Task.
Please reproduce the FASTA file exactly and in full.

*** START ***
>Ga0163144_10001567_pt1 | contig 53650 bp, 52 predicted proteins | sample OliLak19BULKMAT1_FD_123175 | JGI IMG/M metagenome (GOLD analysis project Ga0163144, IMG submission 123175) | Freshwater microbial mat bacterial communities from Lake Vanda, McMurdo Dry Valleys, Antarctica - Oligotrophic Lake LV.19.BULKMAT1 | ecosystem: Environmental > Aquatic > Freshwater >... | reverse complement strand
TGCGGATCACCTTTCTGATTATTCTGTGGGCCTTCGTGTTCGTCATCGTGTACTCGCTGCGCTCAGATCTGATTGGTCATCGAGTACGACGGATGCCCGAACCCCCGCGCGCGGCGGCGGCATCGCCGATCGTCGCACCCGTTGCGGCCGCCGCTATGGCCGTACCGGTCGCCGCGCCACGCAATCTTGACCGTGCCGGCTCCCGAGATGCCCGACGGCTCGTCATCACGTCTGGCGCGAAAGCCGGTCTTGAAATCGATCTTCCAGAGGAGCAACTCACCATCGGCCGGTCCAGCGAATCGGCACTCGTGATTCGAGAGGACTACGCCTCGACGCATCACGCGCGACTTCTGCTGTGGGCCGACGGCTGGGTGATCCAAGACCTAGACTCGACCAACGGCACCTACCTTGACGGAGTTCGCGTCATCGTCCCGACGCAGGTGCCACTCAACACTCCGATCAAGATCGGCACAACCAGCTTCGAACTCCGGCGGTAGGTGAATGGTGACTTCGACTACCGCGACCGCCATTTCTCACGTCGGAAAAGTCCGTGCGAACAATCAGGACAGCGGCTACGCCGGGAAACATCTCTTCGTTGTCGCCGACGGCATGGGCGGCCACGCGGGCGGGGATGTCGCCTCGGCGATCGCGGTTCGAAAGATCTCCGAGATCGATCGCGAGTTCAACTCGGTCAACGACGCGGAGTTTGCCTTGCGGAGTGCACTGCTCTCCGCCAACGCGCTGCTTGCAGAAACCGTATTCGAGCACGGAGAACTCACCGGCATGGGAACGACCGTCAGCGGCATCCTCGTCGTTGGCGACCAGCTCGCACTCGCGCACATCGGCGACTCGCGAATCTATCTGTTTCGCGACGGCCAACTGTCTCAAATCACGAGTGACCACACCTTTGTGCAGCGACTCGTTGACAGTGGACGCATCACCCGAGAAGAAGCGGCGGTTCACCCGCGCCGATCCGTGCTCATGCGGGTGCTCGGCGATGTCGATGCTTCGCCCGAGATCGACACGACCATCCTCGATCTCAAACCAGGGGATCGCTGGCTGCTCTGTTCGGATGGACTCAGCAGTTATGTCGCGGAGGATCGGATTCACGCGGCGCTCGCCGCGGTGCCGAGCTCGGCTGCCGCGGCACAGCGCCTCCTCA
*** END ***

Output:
>Ga0163144_10001567_pt1 | contig 53650 bp, 52 predicted proteins | sample OliLak19BULKMAT1_FD_123175 | JGI IMG/M metagenome (GOLD analysis project Ga0163144, IMG submission 123175) | Freshwater microbial mat bacterial communities from Lake Vanda, McMurdo Dry Valleys, Antarctica - Oligotrophic Lake LV.19.BULKMAT1 | ecosystem: Environmental > Aquatic > Freshwater >... | reverse complement strand
TGCGGATCACCTTTCTGATTATTCTGTGGGCCTTCGTGTTCGTCATCGTGTACTCGCTGCGCTCAGATCTGATTGGTCATCGAGTACGACGGATGCCCGAACCCCCGCGCGCGGCGGCGGCATCGCCGATCGTCGCACCCGTTGCGGCCGCCGCTATGGCCGTACCGGTCGCCGCGCCACGCAATCTTGACCGTGCCGGCTCCCGAGATGCCCGACGGCTCGTCATCACGTCTGGCGCGAAAGCCGGTCTTGAAATCGATCTTCCAGAGGAGCAACTCACCATCGGCCGGTCCAGCGAATCGGCACTCGTGATTCGAGAGGACTACGCCTCGACGCATCACGCGCGACTTCTGCTGTGGGCCGACGGCTGGGTGATCCAAGACCTAGACTCGACCAACGGCACCTACCTTGACGGAGTTCGCGTCATCGTCCCGACGCAGGTGCCACTCAACACTCCGATCAAGATCGGCACAACCAGCTTCGAACTCCGGCGGTAGGTGAATGGTGACTTCGACTACCGCGACCGCCATTTCTCACGTCGGAAAAGTCCGTGCGAACAATCAGGACAGCGGCTACGCCGGGAAACATCTCTTCGTTGTCGCCGACGGCATGGGCGGCCACGCGGGCGGGGATGTCGCCTCGGCGATCGCGGTTCGAAAGATCTCCGAGATCGATCGCGAGTTCAACTCGGTCAACGACGCGGAGTTTGCCTTGCGGAGTGCACTGCTCTCCGCCAACGCGCTGCTTGCAGAAACCGTATTCGAGCACGGAGAACTCACCGGCATGGGAACGACCGTCAGCGGCATCCTCGTCGTTGGCGACCAGCTCGCACTCGCGCACATCGGCGACTCGCGAATCTATCTGTTTCGCGACGGCCAACTGTCTCAAATCACGAGTGACCACACCTTTGTGCAGCGACTCGTTGACAGTGGACGCATCACCCGAGAAGAAGCGGCGGTTCACCCGCGCCGATCCGTGCTCATGCGGGTGCTCGGCGATGTCGATGCTTCGCCCGAGATCGACACGACCATCCTCGATCTCAAACCAGGGGATCGCTGGCTGCTCTGTTCGGATGGACTCAGCAGTTATGTCGCGGAGGATCGGATTCACGCGGCGCTCGCCGCGGTGCCGAGCTCGGCTGCCGCGGCACAGCGCCTCCTCA